Montana September 27, 2017
8 Montana Events That Changed The Course Of Our History Forever
Imagine if Montana’s minerals had never been discovered. You probably can’t, because our gems play such a big role in our story. Many other events that have occurred in the Treasure State over the last few hundred years have made their mark in history, changing our state forever.
In no particular order, there are a few of the things that made Montana what it is today:
1. Battle of the Little Bighorn
This bloody battle in 1876 left hundreds of people dead, leaving its mark on Montana's history forever.
2. The Lewis and Clark Expedition
Lewis and Clark's travels through Montana sparked an interest in the area, with trappers arriving not long after. Clark even carved his signature into a rock at Pompey's Pillar, literally writing his name down in our state history.
3. The arrival of the Northern Pacific Railway
When the Northern Pacific Railway reached Montana in 1883, it was a huge game-changer. The railroad served a large area, including extensive trackage in the states of Idaho, Minnesota, Montana, North Dakota, Oregon, Washington, and Wisconsin.
4. The passing of the Enlarged Homestead Act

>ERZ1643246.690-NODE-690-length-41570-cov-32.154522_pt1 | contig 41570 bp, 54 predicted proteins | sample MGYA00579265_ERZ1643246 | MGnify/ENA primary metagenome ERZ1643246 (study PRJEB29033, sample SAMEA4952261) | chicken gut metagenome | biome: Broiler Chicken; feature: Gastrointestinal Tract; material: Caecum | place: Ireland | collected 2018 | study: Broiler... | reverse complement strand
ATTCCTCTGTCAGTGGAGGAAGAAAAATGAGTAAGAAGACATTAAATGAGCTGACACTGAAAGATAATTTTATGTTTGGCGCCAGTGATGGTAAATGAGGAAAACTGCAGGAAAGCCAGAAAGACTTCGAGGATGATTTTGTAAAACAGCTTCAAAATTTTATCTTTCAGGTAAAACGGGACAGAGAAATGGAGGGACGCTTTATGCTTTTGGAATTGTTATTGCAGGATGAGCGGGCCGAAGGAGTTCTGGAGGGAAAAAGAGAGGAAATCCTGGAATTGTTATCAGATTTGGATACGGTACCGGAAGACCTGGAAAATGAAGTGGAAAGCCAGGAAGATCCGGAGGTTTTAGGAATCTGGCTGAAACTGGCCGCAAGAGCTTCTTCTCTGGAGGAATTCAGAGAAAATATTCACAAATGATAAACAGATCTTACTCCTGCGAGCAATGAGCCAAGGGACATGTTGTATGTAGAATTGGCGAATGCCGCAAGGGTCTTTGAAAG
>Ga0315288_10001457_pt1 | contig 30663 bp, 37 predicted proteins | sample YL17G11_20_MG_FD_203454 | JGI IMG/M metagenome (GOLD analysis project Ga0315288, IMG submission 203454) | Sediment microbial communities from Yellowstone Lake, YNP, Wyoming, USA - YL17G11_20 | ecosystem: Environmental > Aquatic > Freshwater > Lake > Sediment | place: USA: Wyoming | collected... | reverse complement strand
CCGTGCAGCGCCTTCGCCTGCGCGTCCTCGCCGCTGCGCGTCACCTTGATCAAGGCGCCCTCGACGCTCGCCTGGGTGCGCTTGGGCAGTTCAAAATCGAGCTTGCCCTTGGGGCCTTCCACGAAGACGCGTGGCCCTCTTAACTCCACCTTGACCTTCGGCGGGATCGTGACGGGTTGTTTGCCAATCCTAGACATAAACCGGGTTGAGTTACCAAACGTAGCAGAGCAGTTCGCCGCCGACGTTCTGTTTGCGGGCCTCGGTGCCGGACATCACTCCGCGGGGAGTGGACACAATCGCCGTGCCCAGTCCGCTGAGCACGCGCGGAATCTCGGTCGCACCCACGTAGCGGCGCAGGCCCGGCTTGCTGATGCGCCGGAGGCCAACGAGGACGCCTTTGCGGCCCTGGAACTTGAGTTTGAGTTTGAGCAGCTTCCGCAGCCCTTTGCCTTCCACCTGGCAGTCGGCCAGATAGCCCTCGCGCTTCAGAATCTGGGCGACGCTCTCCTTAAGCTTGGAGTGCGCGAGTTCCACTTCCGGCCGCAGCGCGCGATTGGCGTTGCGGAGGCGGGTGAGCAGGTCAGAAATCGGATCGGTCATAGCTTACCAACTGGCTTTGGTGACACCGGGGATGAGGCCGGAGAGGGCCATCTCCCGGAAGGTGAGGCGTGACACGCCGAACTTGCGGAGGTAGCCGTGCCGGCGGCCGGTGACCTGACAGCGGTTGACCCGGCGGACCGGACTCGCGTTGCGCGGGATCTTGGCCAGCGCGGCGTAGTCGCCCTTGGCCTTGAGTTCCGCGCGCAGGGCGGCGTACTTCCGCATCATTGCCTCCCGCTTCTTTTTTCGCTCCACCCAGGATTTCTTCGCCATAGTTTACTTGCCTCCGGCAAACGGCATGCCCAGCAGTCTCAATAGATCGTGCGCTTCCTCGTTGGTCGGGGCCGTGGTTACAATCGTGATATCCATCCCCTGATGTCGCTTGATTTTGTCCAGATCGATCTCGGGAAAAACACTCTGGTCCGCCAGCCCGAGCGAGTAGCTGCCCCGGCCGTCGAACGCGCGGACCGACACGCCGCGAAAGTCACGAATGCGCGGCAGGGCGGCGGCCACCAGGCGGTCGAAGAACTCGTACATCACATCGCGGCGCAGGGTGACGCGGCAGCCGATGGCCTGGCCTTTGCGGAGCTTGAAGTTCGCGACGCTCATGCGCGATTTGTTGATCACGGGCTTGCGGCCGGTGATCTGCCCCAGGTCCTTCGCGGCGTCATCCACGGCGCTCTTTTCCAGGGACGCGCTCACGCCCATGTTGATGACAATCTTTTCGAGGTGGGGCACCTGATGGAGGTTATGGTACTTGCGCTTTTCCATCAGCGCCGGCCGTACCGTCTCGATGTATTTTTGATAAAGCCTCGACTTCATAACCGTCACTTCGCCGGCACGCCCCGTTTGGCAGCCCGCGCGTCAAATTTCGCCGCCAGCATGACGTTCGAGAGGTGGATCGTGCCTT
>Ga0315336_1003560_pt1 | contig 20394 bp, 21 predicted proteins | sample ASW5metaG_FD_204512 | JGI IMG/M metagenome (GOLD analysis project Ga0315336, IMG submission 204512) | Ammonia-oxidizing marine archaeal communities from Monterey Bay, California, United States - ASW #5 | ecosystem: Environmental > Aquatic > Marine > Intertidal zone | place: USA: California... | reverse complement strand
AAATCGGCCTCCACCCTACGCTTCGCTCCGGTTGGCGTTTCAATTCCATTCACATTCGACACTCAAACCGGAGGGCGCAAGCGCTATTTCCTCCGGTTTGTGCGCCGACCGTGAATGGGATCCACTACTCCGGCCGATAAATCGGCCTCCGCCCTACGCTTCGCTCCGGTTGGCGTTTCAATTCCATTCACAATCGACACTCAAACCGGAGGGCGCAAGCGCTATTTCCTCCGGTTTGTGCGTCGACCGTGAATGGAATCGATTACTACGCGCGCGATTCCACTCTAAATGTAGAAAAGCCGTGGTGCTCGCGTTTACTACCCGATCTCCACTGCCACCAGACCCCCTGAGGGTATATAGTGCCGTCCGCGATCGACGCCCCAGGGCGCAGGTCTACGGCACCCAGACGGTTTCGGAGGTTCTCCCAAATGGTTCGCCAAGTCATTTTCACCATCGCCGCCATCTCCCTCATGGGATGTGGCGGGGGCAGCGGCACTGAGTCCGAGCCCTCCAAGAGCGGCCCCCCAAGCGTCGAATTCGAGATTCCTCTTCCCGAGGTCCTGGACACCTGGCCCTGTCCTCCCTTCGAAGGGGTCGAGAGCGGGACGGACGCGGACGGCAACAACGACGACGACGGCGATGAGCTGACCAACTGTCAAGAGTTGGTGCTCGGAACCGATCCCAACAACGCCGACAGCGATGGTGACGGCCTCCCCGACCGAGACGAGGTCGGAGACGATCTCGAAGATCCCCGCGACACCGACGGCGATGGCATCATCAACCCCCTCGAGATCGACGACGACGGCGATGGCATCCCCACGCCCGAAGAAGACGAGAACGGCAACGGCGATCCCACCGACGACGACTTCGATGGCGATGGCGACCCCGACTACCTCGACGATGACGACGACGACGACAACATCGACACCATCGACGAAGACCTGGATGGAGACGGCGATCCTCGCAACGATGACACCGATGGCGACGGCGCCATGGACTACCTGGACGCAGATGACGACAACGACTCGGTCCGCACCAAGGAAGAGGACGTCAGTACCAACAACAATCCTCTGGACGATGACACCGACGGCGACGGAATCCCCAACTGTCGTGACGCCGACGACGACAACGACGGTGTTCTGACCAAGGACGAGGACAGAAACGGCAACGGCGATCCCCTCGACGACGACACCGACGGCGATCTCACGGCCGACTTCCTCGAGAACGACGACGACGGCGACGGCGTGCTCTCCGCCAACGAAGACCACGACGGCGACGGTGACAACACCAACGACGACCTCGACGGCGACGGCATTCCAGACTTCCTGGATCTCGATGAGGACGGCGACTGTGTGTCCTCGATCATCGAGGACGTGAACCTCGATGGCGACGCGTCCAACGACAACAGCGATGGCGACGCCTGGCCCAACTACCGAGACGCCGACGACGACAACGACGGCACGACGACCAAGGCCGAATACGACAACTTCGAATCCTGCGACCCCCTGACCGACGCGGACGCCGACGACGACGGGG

When the Enlarged Homestead Act passed in 1909, thousands and thousands of farmers flocked to the state looking for affordable land.
5. Quake Lake
Talk about leaving your mark. This lake is the result of a 7.5 earthquake that struck Montana in 1959, killing 28 people. The earthquake was the most powerful Montana had ever seen, at least in recorded history, and now we're left with a permanent reminder.
6. The construction of the Fort Peck Dam
Of the six major dams along the Missouri River, Fort Peck's is the tallest and the most massive. Its construction brought numerous jobs to the area, and the electricity it has been generating since has been extremely beneficial.
7. The Smith Mine Disaster
On February 27, 1943, an explosion in the Smith Mine near Bearcreek killed 74 hardworking miners. Virtually every household in Washoe and Bearcreek was touched by the tragedy, and the mine never reopened. Since the explosion robbed 74 Montanans of their lives, it's impossible not to think about what the area would be like had they lived.
8. "A River Runs Through It"
Robert Redford's movie was filmed in Montana in 1993, sparking a huge increase in tourism to the state. No matter how you feel about our visitors, the boost to the economy was undeniable.
Montana is a great state, even if it is ever-changing. Here are
10 fascinating facts about the Treasure State many people don’t know.